Homelessness has always been a problem, the homelessness figures as far back as 1998 are unacceptable, yet they were significantly reduced by 2010. Until the Conservative/Liberal Democrats coalition won the election.
Having a roof over your head and food on the table should be a basic right to everyone. We live in the 5th richest economy in the world, in a country that claims to be more civilised than other countries and alleges that we gave the gift of civilised society during colonialism. Yet we are unable to ensure that the population that calls this country home, have a home.
If anyone needed evidence that the Conservative government is consistently ruining peoples’ lives year on year, one only needs to look at the recently published statistics by the Department for communities and local government.
From 2010 to 2011, the first year of the Conservative/Lib Dem coalition, rough sleepers on the streets increased by 23%. Each year the number of people living on the streets has increased and the figures are de-moralising.
- 2010 – 1,768
- 2011 – 2,181
- 2012 – 2,309
- 2013 – 2,414
- 2014 – 2,744
- 2015 – 3,569
- 2016 – 4,134
These figures only count towards rough sleepers and are only a small part of the hundreds of thousands that find themselves with no fixed abode but are helped to either keep their home or find alternative housing, including temporary accommodation.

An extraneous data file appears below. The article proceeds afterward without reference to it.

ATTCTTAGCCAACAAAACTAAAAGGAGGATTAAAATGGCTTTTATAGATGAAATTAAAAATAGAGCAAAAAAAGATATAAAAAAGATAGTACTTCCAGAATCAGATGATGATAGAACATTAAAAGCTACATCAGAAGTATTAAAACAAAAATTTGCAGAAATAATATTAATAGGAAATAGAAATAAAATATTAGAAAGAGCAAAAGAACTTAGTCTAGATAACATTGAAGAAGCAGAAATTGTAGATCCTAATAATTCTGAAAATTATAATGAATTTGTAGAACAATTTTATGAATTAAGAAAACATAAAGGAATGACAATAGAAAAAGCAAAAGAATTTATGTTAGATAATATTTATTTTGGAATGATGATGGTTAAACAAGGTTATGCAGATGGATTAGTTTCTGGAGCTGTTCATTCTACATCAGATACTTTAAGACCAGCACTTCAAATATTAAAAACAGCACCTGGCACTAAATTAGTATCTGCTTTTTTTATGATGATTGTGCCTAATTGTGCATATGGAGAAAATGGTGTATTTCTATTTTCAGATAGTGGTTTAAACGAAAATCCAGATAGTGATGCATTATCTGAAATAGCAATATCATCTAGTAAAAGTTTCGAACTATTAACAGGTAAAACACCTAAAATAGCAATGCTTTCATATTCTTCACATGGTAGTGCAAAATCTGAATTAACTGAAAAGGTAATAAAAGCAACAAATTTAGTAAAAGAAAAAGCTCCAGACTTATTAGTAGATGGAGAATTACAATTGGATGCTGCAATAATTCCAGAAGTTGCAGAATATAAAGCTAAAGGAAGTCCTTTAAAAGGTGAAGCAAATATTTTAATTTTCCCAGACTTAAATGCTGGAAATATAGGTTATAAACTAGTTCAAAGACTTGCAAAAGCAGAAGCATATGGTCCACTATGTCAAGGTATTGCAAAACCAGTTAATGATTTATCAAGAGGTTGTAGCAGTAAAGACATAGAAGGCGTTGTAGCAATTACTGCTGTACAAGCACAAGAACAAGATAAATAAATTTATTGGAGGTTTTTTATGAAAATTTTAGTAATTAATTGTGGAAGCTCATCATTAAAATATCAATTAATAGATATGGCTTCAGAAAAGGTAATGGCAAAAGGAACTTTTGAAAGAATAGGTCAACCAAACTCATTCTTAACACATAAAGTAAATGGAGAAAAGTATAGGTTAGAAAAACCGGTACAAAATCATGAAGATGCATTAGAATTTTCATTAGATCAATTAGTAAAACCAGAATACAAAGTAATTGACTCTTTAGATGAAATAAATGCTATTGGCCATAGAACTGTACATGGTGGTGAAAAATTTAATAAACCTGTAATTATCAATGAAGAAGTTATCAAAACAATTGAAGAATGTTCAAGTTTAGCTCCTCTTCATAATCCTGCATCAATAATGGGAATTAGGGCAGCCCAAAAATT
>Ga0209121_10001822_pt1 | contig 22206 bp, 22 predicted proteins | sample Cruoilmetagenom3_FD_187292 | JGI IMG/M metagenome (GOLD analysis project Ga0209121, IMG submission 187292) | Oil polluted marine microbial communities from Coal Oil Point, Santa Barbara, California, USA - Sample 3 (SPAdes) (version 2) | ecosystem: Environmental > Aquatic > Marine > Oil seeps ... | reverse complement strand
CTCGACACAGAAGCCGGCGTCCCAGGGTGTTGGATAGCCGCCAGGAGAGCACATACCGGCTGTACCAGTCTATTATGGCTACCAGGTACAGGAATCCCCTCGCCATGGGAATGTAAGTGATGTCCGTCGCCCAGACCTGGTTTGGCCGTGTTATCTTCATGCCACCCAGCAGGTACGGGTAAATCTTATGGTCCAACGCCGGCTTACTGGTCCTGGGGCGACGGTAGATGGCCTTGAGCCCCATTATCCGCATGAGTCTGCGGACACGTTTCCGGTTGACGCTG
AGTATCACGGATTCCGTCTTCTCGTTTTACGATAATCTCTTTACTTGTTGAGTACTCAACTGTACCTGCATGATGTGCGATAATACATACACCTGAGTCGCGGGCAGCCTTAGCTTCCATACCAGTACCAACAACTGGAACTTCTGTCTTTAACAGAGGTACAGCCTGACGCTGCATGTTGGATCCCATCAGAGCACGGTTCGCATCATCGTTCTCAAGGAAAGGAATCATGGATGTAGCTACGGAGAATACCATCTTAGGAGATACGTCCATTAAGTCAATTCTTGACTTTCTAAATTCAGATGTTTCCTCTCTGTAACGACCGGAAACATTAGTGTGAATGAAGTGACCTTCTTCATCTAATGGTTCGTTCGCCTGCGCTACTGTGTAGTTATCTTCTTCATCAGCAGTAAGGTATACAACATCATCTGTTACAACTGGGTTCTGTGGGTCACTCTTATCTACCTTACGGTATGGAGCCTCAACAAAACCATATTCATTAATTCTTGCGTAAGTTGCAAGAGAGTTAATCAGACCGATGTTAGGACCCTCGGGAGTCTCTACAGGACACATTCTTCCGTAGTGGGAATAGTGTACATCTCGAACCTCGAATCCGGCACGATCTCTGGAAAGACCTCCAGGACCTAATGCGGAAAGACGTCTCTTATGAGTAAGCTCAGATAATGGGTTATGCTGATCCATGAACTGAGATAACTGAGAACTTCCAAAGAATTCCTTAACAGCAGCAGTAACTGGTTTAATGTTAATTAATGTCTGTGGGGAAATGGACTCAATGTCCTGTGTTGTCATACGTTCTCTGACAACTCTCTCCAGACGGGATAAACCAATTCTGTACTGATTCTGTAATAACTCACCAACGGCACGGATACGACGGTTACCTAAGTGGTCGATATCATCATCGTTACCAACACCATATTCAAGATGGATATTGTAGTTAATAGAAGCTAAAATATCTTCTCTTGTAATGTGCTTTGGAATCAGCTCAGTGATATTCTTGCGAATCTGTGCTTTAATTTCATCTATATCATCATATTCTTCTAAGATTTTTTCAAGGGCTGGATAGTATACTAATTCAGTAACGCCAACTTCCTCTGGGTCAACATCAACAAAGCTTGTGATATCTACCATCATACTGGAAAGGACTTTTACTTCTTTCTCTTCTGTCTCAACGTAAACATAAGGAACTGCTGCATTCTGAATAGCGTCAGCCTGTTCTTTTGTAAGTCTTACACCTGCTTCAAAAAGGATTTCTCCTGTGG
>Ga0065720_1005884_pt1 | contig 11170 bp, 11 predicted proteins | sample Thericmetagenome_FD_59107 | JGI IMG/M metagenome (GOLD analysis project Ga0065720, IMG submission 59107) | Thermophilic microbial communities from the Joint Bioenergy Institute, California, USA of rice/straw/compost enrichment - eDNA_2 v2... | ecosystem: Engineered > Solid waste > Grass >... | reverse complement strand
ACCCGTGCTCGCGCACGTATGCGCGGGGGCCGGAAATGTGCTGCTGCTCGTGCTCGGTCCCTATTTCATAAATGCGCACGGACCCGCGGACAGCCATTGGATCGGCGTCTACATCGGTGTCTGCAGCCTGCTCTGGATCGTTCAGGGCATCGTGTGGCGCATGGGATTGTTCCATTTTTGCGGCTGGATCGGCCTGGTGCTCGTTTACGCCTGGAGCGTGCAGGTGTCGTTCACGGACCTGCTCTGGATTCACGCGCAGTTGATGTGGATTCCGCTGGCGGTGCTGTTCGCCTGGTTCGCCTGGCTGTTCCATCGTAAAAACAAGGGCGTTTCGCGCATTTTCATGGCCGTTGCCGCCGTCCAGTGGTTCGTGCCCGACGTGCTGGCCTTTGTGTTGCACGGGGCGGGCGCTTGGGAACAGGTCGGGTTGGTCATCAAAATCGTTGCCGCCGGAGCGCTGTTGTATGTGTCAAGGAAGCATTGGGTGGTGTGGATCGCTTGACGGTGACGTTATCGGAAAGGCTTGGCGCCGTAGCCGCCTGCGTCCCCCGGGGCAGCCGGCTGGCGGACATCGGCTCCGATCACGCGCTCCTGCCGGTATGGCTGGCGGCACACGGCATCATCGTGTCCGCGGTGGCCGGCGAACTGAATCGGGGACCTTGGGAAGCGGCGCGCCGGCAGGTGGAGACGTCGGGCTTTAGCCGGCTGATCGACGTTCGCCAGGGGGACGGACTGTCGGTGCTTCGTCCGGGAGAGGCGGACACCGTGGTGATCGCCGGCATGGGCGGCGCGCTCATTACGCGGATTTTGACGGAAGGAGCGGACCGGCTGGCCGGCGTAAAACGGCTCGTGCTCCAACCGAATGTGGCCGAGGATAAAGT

Between 2016-2017 a whopping 215,217 households requested help from their local authorities across England because they were homeless or were under threat of homelessness.
These are only the people that come forward for help. A number of unreported homeless people may be sofa surfing, living in tents in remote areas, squatting in an empty building or in cars.
One of the problems of homelessness is that these people are the unseen. Even if we walk past them on the street, many people try to avoid looking at them. The sight offends them and they would rather stay in their ‘everything’s okay, nothing to see here’ bubble. Yet everything is not okay and if people will only open their eyes, they would see that everything is unraveling around them.
The largest cause of homelessness is private sector tenancies ending, 74% of applications to local councils for help with homelessness was due to assured shorthold tenancies coming to an end.